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Microglial activation underlies cerebellar deficits produced by repeated cannabis exposure

  • Cutando Ruiz, Laura, 1985-
  • Busquets Garcia, Arnau, 1985-
  • Puighermanal Puigvert, Emma, 1983-
  • Gomis González, Maria
  • Delgado García, José María
  • Gruart, Agnès
  • Maldonado, Rafael, 1961-
  • Ozaita Mintegui, Andrés, 1969-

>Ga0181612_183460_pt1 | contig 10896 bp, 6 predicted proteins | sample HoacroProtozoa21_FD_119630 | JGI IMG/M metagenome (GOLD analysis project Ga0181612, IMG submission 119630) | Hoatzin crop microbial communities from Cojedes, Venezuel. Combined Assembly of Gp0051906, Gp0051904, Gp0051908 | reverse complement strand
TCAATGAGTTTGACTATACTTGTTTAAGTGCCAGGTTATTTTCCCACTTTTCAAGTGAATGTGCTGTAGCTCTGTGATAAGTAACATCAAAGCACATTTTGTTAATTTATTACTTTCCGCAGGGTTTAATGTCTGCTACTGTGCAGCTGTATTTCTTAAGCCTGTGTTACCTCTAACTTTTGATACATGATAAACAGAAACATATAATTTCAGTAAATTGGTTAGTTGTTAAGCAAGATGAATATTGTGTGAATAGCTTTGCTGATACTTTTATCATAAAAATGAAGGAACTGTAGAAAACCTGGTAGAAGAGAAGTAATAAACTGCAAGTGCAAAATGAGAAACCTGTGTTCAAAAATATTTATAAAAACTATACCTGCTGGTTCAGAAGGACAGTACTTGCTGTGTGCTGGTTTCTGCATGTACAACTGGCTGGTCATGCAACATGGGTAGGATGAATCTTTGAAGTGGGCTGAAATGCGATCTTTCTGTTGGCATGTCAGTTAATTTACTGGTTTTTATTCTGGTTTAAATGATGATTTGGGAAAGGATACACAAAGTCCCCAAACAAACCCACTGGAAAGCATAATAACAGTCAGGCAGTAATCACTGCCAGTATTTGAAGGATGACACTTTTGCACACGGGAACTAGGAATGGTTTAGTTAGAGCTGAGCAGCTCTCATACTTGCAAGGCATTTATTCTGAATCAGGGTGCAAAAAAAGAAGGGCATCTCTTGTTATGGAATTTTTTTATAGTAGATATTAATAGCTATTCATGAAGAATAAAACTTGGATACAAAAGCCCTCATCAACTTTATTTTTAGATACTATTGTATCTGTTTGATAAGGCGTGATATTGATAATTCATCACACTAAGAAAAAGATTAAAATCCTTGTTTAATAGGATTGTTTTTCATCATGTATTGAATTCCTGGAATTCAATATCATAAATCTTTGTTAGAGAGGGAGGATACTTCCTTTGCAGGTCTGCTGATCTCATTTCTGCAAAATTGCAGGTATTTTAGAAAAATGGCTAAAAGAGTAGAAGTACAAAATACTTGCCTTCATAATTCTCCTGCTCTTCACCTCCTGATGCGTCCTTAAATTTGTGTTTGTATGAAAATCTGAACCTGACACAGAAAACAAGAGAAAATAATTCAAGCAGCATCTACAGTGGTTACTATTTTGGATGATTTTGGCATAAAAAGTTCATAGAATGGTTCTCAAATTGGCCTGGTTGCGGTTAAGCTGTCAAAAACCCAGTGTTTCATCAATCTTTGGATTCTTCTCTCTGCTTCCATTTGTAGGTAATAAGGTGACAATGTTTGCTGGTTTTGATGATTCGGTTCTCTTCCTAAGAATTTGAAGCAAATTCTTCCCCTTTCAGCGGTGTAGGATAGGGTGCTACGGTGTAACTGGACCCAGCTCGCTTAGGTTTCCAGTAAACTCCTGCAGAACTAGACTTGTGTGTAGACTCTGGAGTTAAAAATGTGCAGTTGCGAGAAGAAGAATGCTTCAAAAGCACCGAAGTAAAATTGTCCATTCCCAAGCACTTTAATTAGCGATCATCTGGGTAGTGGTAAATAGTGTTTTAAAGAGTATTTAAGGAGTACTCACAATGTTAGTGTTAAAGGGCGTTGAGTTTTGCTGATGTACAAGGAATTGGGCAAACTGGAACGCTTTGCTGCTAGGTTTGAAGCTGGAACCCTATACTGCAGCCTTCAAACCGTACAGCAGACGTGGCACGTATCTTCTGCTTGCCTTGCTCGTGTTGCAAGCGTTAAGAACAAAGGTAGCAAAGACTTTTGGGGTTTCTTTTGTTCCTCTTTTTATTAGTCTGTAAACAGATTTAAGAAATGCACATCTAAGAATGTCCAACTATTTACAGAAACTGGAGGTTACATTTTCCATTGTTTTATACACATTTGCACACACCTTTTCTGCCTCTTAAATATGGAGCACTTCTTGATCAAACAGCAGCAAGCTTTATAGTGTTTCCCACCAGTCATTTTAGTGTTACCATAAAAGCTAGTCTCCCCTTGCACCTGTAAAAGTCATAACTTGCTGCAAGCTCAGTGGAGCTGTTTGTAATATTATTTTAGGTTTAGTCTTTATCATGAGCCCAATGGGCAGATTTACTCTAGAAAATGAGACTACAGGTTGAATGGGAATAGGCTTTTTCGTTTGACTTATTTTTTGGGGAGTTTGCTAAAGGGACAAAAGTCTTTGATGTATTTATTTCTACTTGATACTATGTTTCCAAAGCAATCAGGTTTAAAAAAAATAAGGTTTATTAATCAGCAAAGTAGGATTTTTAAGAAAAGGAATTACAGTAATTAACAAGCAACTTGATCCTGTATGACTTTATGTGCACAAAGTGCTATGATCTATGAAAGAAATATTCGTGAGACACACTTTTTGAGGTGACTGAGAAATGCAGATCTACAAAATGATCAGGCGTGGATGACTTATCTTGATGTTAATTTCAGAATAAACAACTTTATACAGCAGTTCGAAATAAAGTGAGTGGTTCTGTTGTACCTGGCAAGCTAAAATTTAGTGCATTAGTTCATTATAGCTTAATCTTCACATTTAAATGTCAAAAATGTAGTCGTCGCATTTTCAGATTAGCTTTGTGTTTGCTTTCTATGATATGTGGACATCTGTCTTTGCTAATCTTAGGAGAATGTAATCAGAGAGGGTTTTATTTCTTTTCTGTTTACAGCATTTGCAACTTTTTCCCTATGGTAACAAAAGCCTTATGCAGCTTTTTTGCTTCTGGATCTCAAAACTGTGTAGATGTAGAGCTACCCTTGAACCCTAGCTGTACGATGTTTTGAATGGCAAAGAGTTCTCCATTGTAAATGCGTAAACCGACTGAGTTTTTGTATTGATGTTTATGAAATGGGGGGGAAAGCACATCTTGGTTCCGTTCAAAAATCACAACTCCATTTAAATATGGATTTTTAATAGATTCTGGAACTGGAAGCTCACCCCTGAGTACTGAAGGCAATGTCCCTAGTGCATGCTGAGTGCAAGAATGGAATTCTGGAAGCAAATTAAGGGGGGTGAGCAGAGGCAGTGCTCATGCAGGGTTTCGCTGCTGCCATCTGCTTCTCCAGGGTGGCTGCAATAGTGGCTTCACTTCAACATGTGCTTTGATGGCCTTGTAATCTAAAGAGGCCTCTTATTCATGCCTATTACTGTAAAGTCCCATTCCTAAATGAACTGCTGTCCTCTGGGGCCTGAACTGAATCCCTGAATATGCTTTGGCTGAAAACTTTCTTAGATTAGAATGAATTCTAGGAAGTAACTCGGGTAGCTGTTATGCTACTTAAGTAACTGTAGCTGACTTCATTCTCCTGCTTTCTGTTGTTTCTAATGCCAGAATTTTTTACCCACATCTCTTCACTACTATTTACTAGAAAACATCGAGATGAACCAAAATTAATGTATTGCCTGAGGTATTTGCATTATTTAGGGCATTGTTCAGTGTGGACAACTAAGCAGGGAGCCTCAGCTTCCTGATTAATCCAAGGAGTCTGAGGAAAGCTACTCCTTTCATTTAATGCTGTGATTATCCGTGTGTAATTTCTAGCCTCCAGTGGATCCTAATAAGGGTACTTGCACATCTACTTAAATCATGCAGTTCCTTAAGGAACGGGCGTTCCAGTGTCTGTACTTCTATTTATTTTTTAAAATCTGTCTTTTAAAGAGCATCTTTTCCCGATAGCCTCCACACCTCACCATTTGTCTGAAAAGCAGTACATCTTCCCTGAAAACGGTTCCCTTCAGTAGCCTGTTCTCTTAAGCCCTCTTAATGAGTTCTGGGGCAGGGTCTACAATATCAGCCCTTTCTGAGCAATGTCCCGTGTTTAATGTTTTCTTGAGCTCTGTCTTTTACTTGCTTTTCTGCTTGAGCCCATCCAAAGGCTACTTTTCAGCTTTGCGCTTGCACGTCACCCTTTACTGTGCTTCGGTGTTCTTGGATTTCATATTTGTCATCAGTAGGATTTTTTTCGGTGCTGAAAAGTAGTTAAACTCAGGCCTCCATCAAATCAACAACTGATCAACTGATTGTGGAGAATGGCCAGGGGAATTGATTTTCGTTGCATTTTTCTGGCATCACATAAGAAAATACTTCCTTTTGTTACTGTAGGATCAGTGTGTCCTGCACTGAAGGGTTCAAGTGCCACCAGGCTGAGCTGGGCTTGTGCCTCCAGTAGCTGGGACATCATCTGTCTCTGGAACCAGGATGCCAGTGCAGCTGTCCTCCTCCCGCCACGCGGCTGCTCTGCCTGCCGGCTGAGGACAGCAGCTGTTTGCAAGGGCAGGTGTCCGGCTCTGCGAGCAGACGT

Chronic cannabis exposure can lead to cerebellar dysfunction in humans, but the neurobiological mechanisms involved remain incompletely understood. Here, we found that in mice, subchronic administration of the psychoactive component of cannabis, delta9-tetrahydrocannabinol (THC), activated cerebellar microglia and increased the expression of neuroinflammatory markers, including IL-1β. This neuroinflammatory phenotype correlated with deficits in cerebellar conditioned learning and fine motor coordination. The neuroinflammatory phenotype was readily detectable in the cerebellum of mice with global loss of the CB1 cannabinoid receptor (CB1R, Cb1(-/-) mice) and in mice lacking CB1R in the cerebellar parallel fibers, suggesting that CB1R downregulation in the cerebellar molecular layer plays a key role in THC-induced cerebellar deficits. Expression of CB2 cannabinoid receptor (CB2R) and Il1b mRNA was increased under neuroinflammatory conditions in activated CD11b-positive microglial cells. Furthermore, administration of the immunosuppressant minocycline or an inhibitor of IL-1β receptor signaling prevented the deficits in cerebellar function in Cb1(-/-) and THC-withdrawn mice. Our results suggest that cerebellar microglial activation plays a crucial role in the cerebellar deficits induced by repeated cannabis exposure., This study was supported by grants from the Ministerio de Ciencia e Innovación (BFU2008-03390, to A. Gruart; BFU2008-00899, to J.M. Delgado-García; SAF2007-64062 and SAF2011-29864, to R. Maldonado; and SAF2009-07309 and BFU2012-33500, to A. Ozaita); the European Commission (PHECOMP, LSHM-CT-2007-037669, to R. Maldonado); the Instituto de Salud Carlos III (RTA-RETICS, RD06/001/001, to R. Maldonado); the Generalitat de Catalunya (SGR2009-SGR00731, to R. Maldonado); the Fundació La Marató de TV3 (090910, to A. Ozaita); and the ICREA Academia (to R. Maldonado). Partial support from the EU FEDER funds is also acknowledged.